Two campers playing battleship

The Lessons We Teach to Improve Our Campers’ Social Skills

Camp Sequoia


Have you ever wondered about how to learned to face the door when riding an elevator? What about stepping to the right hand side on a moving walkway or an escalator? Who taught you proper handshake etiquette? Our lives are filled with little interactions that test our social competencies.

Many students find themselves with foreign language or math support as the curriculum becomes difficult. Supporting young men when the hidden (or sometimes not so hidden) social curriculum becomes complication is key part of successful transition to adulthood as much as learning skills that are typically measured by standardized testing.

Making Friends and Keeping Friends

Who were your friends in elementary, middle and high school? Chances are you made friends with those who were geographically desirable, lived in the local neighborhood and enjoyed the same activities that you did. Our leadership team recalls friends centered around soccer, scouting, STEM clubs, band, basketball and football interests. Research supports the concept that shared interests are key to building friendships. No wonder our leadership team recalls gravitating towards spaces where we felt a sense of belonging. This is exactly what the Camp Sequoia environment seeks to achieve.

Campers select activities based upon individual interests within their age groups. This authentic approach helps to build bonds of friendship over chess, archery, swimming, art or improv where young men share a desire to be part of the activity and have a mutual interest as a means of a conversation starter.

Specifically, this also means that our campers aren’t forced to go to art or baseball or gaga if that isn’t their thing. When young men are given the opportunity, in a supported environment, to engage with peers who are interested in similar things, we find that they are more confident not only in that setting, but able to parlay those interactions into a confidence to try less familiar and comfortable activities with their friends.

Learning to Work as Part of a Team

In a world where many kids experience teamwork via a shared google doc for a school project, or as a faceless voice support their advance via video and headset on the newest trending video game, human-centered teamwork is still a valuable school, social and workplace goal. Just like Linus from the classic Peanuts cartoons had a security blanket for support when he ventured out in the world, in many cases, technology can be a coping mechanism to insulate from direct interactions with people. People can be messy with a lot of moving parts. Non-neurotypical students often can struggle with the intrinsic disorder that can come from multiple people, with their own personalities working or playing together in the same space.

Having open ended, inquiry-based, student designed activities and programs help campers develop these essential skills. The give and take of negotiation, compromise and resolution are skills beyond building the Eiffel Tower out of K’Nex or practicing a short skit for the camper talent show, as discussed in our blog, “How Summer Camp is Instrumental in Developing Peer Relationships”. These skills are developmentally appropriate as children move to a world view that is less “me” and more “we” centered. These skills set children up for success in a world where social skills continue to have a growing importance in the labor market.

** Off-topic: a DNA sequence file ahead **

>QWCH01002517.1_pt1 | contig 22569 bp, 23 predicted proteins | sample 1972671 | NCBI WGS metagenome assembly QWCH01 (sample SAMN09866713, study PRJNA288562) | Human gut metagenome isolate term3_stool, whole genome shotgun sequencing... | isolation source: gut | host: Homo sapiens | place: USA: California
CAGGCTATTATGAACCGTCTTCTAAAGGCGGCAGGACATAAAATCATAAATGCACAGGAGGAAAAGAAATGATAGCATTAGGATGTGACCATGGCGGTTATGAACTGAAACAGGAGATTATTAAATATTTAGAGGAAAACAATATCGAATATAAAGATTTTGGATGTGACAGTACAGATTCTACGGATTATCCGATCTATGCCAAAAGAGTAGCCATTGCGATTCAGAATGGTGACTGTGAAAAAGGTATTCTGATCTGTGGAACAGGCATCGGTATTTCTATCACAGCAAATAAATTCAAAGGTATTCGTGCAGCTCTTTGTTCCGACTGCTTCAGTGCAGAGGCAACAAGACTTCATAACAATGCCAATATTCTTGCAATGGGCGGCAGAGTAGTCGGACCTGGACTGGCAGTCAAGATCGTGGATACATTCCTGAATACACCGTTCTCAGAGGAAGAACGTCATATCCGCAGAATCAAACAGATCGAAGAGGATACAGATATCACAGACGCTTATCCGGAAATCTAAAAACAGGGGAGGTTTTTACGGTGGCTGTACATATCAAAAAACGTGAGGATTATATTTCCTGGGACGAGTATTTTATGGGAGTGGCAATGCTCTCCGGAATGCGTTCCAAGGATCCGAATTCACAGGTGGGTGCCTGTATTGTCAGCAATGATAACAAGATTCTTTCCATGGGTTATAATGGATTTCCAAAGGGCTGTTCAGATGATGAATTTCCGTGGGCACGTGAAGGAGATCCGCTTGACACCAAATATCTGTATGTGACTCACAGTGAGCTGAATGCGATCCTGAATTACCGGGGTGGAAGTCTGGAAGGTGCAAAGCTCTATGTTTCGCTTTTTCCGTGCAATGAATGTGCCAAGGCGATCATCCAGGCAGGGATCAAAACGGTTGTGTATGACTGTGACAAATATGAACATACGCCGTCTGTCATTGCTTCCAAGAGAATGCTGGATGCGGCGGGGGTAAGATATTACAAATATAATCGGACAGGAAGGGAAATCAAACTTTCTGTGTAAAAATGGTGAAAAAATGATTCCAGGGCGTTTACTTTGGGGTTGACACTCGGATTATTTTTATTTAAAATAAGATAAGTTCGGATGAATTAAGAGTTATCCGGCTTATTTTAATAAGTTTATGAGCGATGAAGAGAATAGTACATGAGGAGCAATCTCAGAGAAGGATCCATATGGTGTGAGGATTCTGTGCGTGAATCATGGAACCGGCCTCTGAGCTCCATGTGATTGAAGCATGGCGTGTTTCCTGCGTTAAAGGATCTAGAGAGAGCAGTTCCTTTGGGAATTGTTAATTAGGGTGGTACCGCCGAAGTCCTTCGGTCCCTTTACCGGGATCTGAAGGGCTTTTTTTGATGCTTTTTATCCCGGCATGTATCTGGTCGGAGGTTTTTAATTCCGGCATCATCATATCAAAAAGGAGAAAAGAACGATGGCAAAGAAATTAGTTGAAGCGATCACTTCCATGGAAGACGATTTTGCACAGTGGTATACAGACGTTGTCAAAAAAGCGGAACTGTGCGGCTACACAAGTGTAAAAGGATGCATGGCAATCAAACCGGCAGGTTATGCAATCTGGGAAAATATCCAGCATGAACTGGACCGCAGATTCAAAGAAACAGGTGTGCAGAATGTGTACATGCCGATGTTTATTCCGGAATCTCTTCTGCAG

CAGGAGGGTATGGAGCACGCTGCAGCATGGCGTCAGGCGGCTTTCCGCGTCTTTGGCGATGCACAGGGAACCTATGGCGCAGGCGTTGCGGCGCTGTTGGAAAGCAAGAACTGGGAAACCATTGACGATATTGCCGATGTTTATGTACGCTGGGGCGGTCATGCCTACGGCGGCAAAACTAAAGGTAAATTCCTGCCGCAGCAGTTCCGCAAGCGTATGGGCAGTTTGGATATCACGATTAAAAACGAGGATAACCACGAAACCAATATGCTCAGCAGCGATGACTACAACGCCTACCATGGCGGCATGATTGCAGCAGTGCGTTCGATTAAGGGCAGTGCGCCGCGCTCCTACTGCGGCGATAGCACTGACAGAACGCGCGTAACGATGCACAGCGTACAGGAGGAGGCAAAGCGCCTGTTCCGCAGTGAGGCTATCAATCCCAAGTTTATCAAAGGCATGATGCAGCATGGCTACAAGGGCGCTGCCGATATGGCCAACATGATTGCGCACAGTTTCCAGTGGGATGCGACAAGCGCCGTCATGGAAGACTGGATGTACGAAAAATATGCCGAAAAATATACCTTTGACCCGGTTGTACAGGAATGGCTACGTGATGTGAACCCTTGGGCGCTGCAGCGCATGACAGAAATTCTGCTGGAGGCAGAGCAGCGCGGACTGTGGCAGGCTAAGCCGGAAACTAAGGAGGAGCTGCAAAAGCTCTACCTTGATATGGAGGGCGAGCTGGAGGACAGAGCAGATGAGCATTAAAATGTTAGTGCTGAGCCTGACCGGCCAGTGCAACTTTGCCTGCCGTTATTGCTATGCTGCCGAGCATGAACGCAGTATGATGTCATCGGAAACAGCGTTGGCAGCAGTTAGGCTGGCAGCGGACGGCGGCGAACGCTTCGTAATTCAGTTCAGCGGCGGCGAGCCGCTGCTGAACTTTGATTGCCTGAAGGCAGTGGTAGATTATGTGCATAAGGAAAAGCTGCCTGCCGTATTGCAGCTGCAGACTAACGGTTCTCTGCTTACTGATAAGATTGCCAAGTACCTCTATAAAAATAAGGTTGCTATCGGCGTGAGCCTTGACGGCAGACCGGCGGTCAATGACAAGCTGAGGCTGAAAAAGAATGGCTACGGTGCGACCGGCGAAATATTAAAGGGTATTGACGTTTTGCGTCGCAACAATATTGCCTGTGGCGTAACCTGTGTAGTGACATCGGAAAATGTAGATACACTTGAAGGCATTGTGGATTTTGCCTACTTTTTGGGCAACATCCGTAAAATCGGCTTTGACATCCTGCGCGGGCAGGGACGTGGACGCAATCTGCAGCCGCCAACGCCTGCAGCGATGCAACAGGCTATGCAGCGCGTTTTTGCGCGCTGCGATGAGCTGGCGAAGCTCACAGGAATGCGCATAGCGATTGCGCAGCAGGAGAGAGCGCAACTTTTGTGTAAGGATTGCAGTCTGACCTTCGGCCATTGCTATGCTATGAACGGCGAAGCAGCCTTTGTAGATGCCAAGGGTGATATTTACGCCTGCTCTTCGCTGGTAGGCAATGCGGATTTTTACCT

Building Emotional Intelligence

An emotional IQ or E-Qi Discussed here is something that scientists have identified as elastic and not static. It comes with an understanding of our own perception of the world and how we internalize and cope with a variety of inputs. At Camp Sequoia, our conversations about emotional intelligence dovetail with the social skills development.

This serves to build self-confidence and social resilience as identified by recent work published in the Journal of Happiness Studies. Camp, from a camper’s perspective should be fun and engaging, but ultimately, the little interventions and strategic supports which foster teachable moments. We believe, as does the Greater Good Science Center at Berkley that teachers need to social emotional skills and that these skills can have a profoundly positive impact on the success of children.

At Camp Sequoia, We Help Our Campers Become Their Best Selves

A structured environment with spaces to recalibrate, staff support, and an understanding team of professionals serves to provide scaffolding for our campers successes. Whether it is a 10 year Camp Sequoia staff member who is a licensed teacher, or a certified school counselor or any of the staff that train for over two weeks before camper arrival, helping campers to develop the tools in their toolbox for self-regulation is an important part of the Camp Sequoia experience.

From a camper’s prospective camp is fun, dynamic and an engaging community where they can fit in and experience a sense of belonging. Behind the scenes Camp Sequoia, rooted in research, empowers young men by providing a safe space for them to have fun, develop deep and meaningful friendships and gain the confidence. Specifically, our parents and campers find that the Camp Sequoia experience provides an opportunity to grow into the best versions of themselves well beyond the summer months.